The Untold Truth Of Aerosmith's Joey Kramer

Aerosmith has garnished a lot of attention over the years, which is expected of a rock band of their magnitude. If you factor in that they've been playing for around 50 years, it's no mystery how "Aerosmith" became such a well-known name. The band has become more than a band, branching into what may as well be considered a franchise at this point. Steven Tyler's face is as recognizable from television as his voice is on the radio. Even his daughter, Liv Tyler, has secured fame with an acting career. Aerosmith's songs are part of American culture, heard on the soundtrack of more movies than we can count and blasting on equally as many radio stations. Let's face it: This band from the '70s is one of the most famous rock bands in history.

With outlandish members like Steven Tyler in front and Joe Perry on guitar, it might be hard for other bandmates to get noticed, but that doesn't mean the other musicians in Aerosmith aren't equally as interesting. When it comes to Aerosmith drummer Joey Kramer, it's a story of turmoil and struggle, and the truth is quite worthy of being told.

Kramer's damaging relationships

Kramer wasn't shy about laying out the rough parts of his life in his autobiography Hit Hard: A Story of Hitting Rock Bottom at the Top. One of the topics he touches on is the abusive relationship he had with his father. In an interview with Courant (found via Brave Words), the Aerosmith drummer talks about the abuse he faced as a child. While he didn't go into detail, it's pretty clear that it was something a child shouldn't have to suffer.

"I never told anyone because while the abuse was in progress, I wasn't really conscious that it was abuse," Kramer admits. "I just thought that was the way it was between my father and me. I think back then there were a lot of kids like me who were getting physically abused by parents who thought it was the way to discipline them. There was a confusion between abuse and love, and later I forgave my father because I think it was all he knew. He was trying to do the best he could."

Apparently, that wasn't the only strained relationship that Kramer had in his life. Kramer and Tyler didn't have the healthiest relationship either. Kramer describes it as a type of co-dependent relationship that often became confrontational. According to an interview with Billboard, Tyler gave Kramer the go-ahead to tell the story — as long he told the truth. So, that's pretty cool.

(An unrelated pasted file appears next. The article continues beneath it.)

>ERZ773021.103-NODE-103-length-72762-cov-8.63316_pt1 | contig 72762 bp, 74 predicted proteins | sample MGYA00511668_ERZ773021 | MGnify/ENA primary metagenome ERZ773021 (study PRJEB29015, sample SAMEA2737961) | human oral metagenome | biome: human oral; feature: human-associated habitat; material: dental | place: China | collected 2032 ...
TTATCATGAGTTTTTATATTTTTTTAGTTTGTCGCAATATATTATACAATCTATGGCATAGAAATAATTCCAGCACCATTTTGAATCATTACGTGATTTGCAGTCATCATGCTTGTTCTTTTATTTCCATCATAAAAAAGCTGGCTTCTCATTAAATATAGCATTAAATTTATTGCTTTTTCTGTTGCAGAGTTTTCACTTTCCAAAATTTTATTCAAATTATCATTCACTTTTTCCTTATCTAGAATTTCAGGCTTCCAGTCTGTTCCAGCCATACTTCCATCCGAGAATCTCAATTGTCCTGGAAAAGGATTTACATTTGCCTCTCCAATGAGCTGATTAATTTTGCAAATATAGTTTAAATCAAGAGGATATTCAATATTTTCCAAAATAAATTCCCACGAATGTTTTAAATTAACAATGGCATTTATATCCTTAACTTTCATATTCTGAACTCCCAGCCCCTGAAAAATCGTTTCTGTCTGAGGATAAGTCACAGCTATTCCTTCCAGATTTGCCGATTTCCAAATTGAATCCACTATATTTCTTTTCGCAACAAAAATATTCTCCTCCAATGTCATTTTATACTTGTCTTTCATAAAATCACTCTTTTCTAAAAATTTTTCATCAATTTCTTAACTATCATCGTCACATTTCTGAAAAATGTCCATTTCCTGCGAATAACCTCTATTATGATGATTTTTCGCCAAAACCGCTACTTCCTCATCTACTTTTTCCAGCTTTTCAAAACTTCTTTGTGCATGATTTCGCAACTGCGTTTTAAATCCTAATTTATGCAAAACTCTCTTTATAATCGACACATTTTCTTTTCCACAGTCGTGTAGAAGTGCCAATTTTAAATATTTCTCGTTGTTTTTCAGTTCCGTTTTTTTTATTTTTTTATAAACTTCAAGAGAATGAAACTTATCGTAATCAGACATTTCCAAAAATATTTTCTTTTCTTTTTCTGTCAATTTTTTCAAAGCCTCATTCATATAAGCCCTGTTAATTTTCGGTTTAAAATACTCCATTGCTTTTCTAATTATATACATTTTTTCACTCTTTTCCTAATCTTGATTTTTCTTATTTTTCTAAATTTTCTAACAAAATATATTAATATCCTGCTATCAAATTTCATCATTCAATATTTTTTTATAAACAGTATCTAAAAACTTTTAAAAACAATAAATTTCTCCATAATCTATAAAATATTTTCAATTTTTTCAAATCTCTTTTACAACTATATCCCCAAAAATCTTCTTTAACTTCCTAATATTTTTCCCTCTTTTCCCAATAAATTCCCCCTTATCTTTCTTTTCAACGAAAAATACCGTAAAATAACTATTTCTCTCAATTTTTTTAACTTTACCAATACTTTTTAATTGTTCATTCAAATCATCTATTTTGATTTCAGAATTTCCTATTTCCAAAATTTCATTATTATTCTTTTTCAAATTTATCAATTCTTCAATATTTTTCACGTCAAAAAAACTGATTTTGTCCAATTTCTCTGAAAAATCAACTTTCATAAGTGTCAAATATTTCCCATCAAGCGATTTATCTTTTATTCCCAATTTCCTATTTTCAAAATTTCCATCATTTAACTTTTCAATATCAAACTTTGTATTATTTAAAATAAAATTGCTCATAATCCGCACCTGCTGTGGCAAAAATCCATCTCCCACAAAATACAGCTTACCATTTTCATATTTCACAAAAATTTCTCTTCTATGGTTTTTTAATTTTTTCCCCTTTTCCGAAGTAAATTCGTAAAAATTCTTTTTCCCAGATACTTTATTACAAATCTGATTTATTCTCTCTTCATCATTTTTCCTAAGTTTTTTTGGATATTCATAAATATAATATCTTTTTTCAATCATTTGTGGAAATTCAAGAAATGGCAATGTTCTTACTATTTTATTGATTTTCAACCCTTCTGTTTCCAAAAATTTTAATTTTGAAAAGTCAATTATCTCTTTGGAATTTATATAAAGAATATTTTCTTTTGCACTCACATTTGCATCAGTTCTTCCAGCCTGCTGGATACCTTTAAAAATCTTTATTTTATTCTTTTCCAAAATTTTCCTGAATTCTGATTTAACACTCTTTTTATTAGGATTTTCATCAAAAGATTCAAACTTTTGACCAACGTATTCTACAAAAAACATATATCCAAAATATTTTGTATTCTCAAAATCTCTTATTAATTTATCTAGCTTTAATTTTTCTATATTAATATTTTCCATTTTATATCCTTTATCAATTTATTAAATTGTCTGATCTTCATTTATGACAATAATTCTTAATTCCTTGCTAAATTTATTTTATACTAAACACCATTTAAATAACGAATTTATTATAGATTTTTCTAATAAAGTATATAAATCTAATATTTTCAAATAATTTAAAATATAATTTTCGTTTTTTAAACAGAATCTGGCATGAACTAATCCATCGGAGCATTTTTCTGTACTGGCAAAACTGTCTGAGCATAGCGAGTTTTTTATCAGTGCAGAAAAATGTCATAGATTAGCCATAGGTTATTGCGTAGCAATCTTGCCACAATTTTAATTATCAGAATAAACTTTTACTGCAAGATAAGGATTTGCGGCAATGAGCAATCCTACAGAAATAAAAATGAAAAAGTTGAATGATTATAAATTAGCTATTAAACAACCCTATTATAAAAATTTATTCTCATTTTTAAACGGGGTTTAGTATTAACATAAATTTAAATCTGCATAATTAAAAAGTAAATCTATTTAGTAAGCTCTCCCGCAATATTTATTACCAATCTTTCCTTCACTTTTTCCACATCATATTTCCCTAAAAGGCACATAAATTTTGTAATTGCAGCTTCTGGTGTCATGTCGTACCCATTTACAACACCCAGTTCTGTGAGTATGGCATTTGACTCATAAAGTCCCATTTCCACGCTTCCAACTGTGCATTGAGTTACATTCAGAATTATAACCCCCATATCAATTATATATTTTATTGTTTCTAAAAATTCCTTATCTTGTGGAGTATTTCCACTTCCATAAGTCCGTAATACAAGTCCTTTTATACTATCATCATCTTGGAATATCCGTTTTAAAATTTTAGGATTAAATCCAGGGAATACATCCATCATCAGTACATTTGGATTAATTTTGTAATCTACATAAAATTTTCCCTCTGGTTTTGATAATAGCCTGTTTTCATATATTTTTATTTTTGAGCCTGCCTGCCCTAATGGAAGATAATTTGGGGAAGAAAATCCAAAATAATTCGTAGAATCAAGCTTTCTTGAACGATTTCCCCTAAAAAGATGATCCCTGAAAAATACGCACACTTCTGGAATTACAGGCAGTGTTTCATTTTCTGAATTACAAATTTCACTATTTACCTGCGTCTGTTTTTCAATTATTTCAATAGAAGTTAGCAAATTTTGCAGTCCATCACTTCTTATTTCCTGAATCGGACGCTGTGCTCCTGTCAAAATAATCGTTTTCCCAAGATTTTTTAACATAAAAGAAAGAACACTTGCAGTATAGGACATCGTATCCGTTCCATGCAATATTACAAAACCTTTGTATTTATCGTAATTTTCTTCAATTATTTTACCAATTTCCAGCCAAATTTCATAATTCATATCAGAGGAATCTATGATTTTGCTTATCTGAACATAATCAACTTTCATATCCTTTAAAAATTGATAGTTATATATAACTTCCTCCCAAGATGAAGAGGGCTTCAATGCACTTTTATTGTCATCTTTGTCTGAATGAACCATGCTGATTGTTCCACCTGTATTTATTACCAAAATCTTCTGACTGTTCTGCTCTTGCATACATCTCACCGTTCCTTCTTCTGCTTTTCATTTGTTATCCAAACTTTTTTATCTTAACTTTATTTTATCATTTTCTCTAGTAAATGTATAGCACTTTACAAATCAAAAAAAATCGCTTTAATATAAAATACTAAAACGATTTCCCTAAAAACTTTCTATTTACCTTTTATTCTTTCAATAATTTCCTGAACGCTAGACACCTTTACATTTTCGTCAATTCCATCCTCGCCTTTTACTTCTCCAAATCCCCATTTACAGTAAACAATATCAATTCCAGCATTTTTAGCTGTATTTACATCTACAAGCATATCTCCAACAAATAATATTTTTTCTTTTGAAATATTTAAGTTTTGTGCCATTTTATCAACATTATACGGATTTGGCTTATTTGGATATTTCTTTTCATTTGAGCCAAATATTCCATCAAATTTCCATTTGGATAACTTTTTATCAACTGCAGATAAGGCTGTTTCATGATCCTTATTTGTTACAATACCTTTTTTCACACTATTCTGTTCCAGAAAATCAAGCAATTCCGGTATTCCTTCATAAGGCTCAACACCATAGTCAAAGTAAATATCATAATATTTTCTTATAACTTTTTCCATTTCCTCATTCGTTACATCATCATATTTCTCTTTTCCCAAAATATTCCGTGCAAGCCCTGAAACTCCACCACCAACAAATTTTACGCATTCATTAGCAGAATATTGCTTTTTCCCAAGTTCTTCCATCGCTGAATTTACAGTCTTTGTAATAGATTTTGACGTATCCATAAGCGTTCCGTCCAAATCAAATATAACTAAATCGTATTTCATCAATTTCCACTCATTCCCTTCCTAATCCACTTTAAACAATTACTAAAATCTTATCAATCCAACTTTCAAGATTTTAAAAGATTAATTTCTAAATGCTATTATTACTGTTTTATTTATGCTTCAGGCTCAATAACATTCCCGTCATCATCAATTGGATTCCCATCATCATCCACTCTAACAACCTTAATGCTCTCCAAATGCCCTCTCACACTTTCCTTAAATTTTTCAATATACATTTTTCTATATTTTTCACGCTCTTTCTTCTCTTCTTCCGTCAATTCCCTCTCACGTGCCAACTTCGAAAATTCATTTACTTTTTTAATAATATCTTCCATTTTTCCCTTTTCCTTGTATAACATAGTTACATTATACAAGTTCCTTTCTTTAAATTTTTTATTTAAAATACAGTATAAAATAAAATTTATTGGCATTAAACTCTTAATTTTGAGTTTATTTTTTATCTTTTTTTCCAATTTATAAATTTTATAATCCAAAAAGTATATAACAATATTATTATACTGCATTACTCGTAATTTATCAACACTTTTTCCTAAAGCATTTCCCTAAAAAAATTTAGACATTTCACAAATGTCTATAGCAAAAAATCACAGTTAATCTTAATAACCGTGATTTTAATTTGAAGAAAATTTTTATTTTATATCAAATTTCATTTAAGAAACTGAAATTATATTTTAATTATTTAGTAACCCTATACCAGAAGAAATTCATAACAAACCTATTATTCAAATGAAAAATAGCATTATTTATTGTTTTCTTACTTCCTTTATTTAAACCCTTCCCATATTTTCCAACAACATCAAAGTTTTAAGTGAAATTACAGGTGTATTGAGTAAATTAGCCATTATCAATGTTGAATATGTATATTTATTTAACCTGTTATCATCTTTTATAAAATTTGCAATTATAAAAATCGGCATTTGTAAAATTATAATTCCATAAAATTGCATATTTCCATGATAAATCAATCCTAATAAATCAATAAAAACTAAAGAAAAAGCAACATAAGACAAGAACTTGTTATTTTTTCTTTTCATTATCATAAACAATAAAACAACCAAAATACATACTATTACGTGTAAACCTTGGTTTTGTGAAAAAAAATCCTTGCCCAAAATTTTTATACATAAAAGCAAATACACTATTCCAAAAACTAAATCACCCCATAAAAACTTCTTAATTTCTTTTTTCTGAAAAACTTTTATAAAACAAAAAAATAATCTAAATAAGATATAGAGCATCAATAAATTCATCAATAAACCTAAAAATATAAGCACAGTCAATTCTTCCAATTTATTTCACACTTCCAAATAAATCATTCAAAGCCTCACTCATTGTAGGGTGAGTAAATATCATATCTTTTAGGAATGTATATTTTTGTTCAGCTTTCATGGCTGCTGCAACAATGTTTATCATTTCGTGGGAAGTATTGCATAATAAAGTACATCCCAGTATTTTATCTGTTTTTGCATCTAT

The drummer's struggles with addiction

Kramer wasn't the only member of Aerosmith to struggle with addiction. Drugs were a big part of the band's persona. Heroin, cocaine — it didn't matter. Those guys liked to party. Steven Tyler has passed out on stage, and Joe Perry kept a roadie at hand whose job was to feed them cocaine during sets, according to NME. Surely, their addiction problems had an effect on Kramer's.

"... I combined the drug addiction, alcoholism, depression and everything else I've been through into this book," Kramer told Backstage Axxess (also posted on Brave Words). He certainly succeeded. The drug use that Kramer talks about had him feeling like he "was about to hear a fatal diagnosis" every moment of the day. So what did Kramer do? He checked himself into rehab a couple of different times, according to myRECOVERY, and got sober. The guy still finds some days harder than others, as comes with the territory, but he seems to be doing pretty okay in the "not on drugs" department.

He keeps a positive outlook after the turmoil

When you've gone through the types of hardships that Kramer has survived — growing up in an abusive household, struggling with addiction — it can be difficult to keep your outlook positive and chin up. Hard things are hard. They're traumatic, and that can change you in unexpected ways. For Kramer, it's made the rock star want to help other people.

"My desire to help people plays a strong part in my character," Kramer told Billboard. "Because I've been allowed to do what I've done via Aerosmith, I'd like to be able to carry it on as I get older, on another level. Whatever that may be is really unbeknownst to me — maybe some sort of a lecture series or circuit or whatever — but I know that it will come."

Coming forward in his autobiography, speaking with painful honesty about his hardships, will surely help readers know they're not alone. Kramer is already achieving his goal.